Top students, who have the right foundation and quality should be given every opportunity to pursue a career in medicine. However, I worry when many third and fourth rate students seek to pursue a career in medicine at all cost. The demand from such candidates is so strong and lucrative that there are many profit oriented agencies which were set up solely to help these less qualified candidates gain entry into any institution which will accept them as students. These institutions are usually located in Indonesia, Turkey, India and Russia.

To a certain extent, these overwhelming demand for an education in medicine has encouraged the mushrooming of private medical colleges in Malaysia in the late 1990s and early 2000s. Today, when the pioneering batches of students are graduating from these private institutions, we find that many of them are not qualified to become doctors - for they are either half-baked or have received a half-baked education!

To me, what the point? Why do students whose results for STPM don't cut it "die-die-also" want to be a doctor? Some of you might remember the controversy over the recognition of students from Crimea Medical State University (CMSU) whereby certain Arts students with average results and no foundation in Biology or other sciences have been accepted to pursue medicine. The fact that these students are accepted immediately tells you the probable quality (or lack of) in these "universities".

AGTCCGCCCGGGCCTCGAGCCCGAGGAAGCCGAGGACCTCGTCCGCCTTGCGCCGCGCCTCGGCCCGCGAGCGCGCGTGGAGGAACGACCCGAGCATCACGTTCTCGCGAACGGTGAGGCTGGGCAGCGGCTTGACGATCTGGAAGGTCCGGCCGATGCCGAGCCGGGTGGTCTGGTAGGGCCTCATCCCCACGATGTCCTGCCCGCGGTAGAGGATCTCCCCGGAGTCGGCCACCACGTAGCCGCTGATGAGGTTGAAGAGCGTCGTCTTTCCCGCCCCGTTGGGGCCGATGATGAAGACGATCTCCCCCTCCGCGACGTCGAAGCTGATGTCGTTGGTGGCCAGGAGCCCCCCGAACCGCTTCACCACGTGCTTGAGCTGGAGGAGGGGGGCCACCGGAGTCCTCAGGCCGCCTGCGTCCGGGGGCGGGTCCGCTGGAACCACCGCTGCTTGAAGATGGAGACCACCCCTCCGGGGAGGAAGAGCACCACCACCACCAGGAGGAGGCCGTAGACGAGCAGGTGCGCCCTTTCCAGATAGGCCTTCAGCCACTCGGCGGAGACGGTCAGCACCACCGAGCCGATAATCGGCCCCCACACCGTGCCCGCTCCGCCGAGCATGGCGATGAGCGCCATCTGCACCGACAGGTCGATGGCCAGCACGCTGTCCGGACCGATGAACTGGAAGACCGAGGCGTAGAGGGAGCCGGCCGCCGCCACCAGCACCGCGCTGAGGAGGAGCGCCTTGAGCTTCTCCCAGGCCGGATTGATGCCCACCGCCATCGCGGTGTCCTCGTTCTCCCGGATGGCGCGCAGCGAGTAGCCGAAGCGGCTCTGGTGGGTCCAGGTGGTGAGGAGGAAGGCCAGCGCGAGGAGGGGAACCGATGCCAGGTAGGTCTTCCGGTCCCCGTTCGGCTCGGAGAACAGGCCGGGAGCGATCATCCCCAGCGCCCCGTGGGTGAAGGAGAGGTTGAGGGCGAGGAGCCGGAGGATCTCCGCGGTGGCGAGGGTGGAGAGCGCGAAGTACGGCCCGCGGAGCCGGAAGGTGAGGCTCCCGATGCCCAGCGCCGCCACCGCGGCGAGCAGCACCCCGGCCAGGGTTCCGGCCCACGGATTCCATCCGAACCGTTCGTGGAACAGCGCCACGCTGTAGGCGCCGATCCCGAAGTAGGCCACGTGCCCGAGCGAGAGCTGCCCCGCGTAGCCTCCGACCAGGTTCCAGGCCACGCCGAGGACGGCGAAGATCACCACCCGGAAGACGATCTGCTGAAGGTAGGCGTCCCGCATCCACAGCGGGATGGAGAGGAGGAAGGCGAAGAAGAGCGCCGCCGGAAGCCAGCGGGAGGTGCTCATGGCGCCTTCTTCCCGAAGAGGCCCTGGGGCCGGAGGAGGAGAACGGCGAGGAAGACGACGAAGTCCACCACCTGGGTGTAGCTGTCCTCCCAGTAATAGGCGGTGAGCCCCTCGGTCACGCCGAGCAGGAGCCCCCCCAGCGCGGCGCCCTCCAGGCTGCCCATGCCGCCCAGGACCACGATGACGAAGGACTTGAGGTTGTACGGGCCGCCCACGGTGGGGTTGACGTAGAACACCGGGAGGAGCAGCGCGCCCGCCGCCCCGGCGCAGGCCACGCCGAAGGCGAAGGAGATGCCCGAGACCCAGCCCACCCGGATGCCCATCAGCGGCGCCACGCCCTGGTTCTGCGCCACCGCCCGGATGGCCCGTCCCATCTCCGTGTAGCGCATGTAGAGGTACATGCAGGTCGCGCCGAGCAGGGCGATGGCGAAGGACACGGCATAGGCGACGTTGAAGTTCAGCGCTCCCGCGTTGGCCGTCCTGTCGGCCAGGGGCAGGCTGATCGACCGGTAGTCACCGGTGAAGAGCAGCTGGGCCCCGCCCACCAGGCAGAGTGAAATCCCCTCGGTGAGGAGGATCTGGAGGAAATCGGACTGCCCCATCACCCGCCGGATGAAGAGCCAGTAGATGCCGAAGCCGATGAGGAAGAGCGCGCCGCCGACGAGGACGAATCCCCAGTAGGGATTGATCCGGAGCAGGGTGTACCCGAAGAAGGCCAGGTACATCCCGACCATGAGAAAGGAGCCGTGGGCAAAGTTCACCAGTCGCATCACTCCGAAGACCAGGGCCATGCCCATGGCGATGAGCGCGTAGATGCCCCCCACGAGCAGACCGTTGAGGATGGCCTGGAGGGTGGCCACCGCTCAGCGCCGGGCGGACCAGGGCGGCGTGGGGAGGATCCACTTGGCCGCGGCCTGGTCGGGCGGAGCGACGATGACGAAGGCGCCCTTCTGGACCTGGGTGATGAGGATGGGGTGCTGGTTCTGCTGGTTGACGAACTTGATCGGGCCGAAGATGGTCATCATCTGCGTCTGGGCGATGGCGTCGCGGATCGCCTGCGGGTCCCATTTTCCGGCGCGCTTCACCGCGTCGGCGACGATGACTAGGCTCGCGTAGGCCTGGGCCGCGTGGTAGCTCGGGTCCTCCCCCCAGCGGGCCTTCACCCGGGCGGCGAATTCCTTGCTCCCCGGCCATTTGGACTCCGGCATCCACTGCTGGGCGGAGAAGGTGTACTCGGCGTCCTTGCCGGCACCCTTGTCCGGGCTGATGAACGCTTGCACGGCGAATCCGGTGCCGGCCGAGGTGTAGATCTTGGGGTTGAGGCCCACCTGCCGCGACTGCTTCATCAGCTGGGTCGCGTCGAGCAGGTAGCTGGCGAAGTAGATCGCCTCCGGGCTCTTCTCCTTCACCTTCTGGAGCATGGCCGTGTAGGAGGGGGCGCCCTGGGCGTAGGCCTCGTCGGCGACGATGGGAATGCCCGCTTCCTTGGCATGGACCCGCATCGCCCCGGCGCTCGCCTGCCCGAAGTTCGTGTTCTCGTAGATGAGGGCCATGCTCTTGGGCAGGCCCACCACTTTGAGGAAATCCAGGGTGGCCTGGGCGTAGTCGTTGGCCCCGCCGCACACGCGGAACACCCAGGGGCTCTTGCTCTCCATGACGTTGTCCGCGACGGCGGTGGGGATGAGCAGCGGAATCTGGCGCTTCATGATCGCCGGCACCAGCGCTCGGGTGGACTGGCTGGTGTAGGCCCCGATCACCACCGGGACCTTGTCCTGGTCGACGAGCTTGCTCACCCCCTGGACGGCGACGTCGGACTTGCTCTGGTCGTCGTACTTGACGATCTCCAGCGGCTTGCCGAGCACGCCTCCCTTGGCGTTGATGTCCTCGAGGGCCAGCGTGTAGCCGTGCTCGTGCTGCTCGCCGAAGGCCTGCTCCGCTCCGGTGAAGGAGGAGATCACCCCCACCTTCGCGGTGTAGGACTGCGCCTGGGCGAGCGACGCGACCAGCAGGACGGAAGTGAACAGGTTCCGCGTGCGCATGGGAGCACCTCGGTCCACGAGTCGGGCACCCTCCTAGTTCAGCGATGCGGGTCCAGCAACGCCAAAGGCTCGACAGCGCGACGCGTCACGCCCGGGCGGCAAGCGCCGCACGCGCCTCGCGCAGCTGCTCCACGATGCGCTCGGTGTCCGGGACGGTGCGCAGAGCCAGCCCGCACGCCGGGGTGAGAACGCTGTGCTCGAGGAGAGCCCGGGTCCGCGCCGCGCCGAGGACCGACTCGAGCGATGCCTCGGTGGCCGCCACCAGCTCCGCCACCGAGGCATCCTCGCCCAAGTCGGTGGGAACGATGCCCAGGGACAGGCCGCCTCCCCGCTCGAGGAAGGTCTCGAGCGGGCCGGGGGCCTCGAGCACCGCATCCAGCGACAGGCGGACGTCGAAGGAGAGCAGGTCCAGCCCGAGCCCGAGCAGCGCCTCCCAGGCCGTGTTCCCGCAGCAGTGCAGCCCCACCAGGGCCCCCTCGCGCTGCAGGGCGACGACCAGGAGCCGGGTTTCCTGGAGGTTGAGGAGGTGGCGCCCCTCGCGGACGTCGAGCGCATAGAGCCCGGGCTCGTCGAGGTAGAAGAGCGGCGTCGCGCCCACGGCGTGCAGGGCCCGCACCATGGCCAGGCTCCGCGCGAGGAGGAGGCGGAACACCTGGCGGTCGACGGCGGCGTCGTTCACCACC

Do these students actually know how much medical officers are paid and how long it takes before one will finally have the opportunity to come out into private practice? Even in Singapore, I know that my friend was underpaid for years, earning income significantly below that of all our peers (particularly those from the legal profession, by the way). And I know that the situation is worse in Malaysia.